Originally printed January 12. 2006 in the South Bend Tribune

Bahai Faith supports unity, peace, justice

Tribune Staff Writer

The simple poster hangs in Jaleh Dashti-Gibson's office amid the usual trappings of a busy college administrator. The art shows children in prayer along with sayings from many of the world's major religions:

Hurt not others in ways that you yourself would find hurtful. -- Buddhism

What is hateful to you, do not to your fellow man. That is the entire law; all the rest is commentary. -- Judaism

Do unto others as you would have them do unto you. -- Christianity

No one of you is a believer until he desires for his brother that which he desires for himself. -- Islam

Blessed is he who preferreth his brother before himself. -- Baha'i Faith

These variations on the Golden Rule highlight the common belief that different faiths share. Sunday's annual World Religion Day, sponsored by the Bahai Faith, stresses such similarities to foster interfaith harmony.

Dashti-Gibson, director of academic programs at the Joan B. Kroc Institute for International Peace Studies at the University of Notre Dame, serves as chairwoman of the Spiritual Assembly of the Bahais of South Bend.

The Bahais will sponsor a devotional program celebrating World Religion Day at noon Sunday at the Bahai Center, 1608 Mishawaka Ave., across from Adams High School.

It's a natural thing for Bahais to promote interreligious dialogue and unity within communities, Dashti-Gibson says, because Bahais believe that religions are divinely inspired by one source.

Bahais also believe that people must find their own truth, she says, so programs like World Religion Day focus on global unity, peace and justice, not on converting people to the faith.

"We think there's value in promoting those principles even if people have no interest in the faith per se. The idea is just to encourage reflection and action on those principles."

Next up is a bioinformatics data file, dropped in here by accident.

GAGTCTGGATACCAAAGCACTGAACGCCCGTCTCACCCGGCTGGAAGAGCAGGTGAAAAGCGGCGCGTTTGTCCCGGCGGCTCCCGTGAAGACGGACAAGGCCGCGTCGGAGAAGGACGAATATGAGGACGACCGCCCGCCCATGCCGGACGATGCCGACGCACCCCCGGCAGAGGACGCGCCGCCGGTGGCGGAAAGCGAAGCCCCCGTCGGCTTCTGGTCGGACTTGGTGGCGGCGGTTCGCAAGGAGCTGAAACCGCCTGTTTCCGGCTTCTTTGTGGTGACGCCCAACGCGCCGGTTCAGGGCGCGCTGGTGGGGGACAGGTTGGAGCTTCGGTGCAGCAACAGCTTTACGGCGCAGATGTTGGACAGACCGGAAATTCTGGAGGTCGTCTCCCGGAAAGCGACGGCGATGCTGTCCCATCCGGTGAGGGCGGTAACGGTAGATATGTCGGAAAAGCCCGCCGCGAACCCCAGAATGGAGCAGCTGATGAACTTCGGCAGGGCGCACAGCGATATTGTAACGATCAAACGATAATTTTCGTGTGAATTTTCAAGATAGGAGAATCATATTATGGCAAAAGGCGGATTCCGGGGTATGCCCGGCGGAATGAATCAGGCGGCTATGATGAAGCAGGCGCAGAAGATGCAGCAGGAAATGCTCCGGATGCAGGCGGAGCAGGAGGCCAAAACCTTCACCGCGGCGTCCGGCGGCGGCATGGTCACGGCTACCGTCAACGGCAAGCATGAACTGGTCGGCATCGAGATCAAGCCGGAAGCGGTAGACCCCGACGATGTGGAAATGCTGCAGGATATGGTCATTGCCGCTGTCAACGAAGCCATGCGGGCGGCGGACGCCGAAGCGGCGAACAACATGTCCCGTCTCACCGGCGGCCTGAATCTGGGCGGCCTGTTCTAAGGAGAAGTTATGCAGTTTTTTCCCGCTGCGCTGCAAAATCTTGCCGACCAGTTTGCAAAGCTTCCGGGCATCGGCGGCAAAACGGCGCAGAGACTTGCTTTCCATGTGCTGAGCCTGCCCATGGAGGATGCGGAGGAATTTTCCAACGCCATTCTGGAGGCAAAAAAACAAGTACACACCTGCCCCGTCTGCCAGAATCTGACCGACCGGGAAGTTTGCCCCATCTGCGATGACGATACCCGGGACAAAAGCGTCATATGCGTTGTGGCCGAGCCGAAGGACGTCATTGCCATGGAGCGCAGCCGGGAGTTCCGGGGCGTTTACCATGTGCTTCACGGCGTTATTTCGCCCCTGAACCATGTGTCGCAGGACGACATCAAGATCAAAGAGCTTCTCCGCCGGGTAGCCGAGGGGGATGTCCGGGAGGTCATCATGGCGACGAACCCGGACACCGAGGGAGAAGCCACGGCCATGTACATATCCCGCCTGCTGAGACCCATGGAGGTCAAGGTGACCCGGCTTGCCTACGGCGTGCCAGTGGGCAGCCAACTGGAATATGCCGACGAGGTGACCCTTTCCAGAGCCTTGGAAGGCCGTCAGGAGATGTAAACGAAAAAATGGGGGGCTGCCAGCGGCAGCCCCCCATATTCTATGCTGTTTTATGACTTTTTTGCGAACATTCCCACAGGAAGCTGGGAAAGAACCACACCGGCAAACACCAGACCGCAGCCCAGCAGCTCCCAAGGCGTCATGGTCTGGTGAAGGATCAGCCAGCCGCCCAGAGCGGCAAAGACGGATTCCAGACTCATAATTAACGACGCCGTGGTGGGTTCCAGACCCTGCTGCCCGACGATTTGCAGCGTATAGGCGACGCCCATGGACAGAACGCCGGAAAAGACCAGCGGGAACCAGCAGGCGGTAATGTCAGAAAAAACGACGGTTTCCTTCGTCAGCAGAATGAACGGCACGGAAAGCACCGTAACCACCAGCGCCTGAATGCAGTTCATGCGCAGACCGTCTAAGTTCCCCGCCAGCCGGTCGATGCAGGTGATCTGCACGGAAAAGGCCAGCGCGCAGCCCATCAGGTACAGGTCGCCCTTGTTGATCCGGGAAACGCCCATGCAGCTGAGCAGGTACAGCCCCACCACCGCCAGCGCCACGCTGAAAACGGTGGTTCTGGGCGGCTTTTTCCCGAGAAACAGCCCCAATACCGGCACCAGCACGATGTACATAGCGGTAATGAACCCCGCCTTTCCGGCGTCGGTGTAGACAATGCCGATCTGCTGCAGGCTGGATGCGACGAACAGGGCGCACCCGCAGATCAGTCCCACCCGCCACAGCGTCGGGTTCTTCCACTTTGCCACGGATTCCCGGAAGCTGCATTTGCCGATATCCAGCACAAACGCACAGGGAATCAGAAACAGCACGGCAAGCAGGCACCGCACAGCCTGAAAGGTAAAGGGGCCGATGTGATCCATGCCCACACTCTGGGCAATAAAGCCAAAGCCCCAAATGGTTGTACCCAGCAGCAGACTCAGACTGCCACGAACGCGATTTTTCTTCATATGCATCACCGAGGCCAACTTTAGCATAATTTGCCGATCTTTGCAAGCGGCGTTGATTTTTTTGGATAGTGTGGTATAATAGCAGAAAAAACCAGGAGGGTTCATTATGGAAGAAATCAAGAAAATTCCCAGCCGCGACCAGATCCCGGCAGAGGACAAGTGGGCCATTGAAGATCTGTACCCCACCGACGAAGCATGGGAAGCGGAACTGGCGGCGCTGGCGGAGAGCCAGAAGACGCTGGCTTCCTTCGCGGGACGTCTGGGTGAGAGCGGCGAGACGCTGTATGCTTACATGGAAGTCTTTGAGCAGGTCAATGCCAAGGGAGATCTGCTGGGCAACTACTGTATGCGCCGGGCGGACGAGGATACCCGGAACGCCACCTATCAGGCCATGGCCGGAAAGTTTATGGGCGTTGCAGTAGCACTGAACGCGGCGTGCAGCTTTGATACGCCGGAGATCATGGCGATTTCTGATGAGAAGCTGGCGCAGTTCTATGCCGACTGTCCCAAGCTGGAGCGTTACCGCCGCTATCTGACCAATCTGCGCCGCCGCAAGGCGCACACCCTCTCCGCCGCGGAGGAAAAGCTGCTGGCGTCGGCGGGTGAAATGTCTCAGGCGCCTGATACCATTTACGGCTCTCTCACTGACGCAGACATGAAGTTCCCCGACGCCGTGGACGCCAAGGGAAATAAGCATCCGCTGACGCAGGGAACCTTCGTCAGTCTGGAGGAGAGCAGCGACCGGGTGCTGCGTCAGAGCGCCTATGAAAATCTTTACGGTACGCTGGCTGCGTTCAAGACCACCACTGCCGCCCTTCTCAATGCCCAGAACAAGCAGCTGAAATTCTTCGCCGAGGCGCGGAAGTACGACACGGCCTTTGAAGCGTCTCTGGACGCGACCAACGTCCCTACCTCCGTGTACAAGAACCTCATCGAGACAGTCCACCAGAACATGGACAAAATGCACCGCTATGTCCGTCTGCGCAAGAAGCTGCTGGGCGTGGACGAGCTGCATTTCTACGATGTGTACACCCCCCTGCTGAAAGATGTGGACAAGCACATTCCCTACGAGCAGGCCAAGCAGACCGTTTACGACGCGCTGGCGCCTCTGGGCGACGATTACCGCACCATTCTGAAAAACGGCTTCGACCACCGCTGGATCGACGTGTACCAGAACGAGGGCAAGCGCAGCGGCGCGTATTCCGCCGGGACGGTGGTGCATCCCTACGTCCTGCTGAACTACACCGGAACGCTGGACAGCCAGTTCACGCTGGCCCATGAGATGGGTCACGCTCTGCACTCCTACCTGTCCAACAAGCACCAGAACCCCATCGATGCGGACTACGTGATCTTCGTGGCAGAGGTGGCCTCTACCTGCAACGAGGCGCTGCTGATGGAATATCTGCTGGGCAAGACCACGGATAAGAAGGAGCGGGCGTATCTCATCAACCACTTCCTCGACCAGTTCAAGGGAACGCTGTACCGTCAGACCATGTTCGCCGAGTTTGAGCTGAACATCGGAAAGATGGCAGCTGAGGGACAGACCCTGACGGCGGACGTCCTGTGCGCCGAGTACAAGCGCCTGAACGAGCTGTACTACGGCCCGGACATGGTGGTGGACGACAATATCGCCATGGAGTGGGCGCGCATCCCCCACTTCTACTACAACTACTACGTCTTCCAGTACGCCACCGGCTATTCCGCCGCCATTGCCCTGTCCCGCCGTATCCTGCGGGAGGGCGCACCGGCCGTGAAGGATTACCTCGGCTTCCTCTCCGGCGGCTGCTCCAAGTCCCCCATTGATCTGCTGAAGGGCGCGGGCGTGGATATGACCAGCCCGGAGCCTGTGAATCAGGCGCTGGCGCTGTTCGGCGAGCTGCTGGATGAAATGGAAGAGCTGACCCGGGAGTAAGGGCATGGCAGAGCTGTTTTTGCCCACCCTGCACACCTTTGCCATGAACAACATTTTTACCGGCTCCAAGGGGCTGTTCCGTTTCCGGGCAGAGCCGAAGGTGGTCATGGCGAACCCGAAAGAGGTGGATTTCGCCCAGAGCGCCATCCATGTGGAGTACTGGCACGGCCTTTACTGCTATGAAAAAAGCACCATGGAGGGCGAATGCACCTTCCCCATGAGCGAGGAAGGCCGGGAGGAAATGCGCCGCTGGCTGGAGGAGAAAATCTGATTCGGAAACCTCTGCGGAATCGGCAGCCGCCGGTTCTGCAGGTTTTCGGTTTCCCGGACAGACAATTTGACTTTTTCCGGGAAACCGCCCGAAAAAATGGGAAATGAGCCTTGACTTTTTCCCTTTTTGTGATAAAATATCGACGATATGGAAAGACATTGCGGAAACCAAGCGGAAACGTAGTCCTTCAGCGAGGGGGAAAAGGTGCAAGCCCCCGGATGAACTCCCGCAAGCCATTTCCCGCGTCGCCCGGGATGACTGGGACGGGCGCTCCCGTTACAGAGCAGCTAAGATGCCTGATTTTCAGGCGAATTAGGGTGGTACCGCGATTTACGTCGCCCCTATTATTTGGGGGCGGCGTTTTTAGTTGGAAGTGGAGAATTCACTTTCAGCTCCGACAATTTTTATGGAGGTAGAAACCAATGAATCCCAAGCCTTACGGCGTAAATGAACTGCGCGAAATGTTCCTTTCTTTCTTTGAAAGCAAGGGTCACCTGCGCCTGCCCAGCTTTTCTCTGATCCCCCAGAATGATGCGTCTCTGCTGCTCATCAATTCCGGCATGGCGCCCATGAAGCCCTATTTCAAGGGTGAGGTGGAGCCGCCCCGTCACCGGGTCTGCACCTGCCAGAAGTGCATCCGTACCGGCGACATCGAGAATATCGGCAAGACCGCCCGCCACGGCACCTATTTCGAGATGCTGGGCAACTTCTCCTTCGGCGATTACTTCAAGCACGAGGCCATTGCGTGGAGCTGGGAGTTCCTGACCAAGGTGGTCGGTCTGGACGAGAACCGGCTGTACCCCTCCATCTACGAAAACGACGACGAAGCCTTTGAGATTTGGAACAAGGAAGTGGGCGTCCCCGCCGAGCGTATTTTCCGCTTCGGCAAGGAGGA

South Bend has an active tradition of religions cooperating through outreach and community involvement, she notes.

Bahais have been in Michiana for about 60 years, Dashti-Gibson says. About 60 to 70 followers now live in the St. Joseph County, Elkhart County and Niles area.

The Bahai faith has about 5 million members worldwide. They believe that Baha'u'llah, a Persian nobleman, is the most recent in a line of divine messengers sent from God including Abraham, Krishna, Moses, Buddha, Zoroaster, Christ and Mohammad.

Each divine messenger brought core spiritual teachings that are strikingly similar, she says.

"If you really look beyond the doctrine and the dogma and the practice, the belief about what our purpose in life is, how we should treat other people, the vision of a more spiritually enlightened society, these things are very similar."

What varies from age to age, she says, are the material, practical teachings each divine messenger brought to guide humanity at that particular point in its development.

"Because we keep denying this reality, that we're highly interconnected and children of one God, we believe we bring a lot of suffering onto ourselves," she says.

The causes of disunity include economic disparity, gender inequality, prejudice based on faith, nationality or race or "all the 'isms' that we use to think that we are set apart, we're different, we're better, that what happens there doesn't affect us.

"I'm seeing a lot of -- especially with recent world events -- people understanding that there is a need to deeply understand people of other faiths and to look for the things that we share in common," she says. "I think that's the spirit in which (World Religion Day) was founded many years before the current world situation."

Local observances

World Religion Day waas celebrated Sunday, January 15th, 2006, with interfaith devotional programs in South Bend and Elkhart.
The Spiritual Assembly of the Bahais of South Bend who hosted a noon gathering featuring prayers, readings and music at the Bahai Center, 1608 Mishawaka Ave.
Coordinating with the First Unitarian Church, 101 E. North Shore Drive, South Bend, the Bahais attended the 10:30 a.m. service at the church before the program at the Bahai Center, said Jaleh Dashti-Gibson, chairwoman of the South Bend assembly. In turn, the Unitarian congregation was invited to the Bahai Center. Representatives of other faiths were invited to the program at the center as well. The event was open to the public.
For more information, call (574) 234-4940.
The Bahais of Elkhart County will host a 3 p.m. Sunday interfaith devotional program in the Elkhart home of Ann and Bob Kronemyer. Attendees may share their own devotions, including music, Kronemyer said.
For more information about the Elkhart activities, contact the Kronemyers at (574) 522-0044.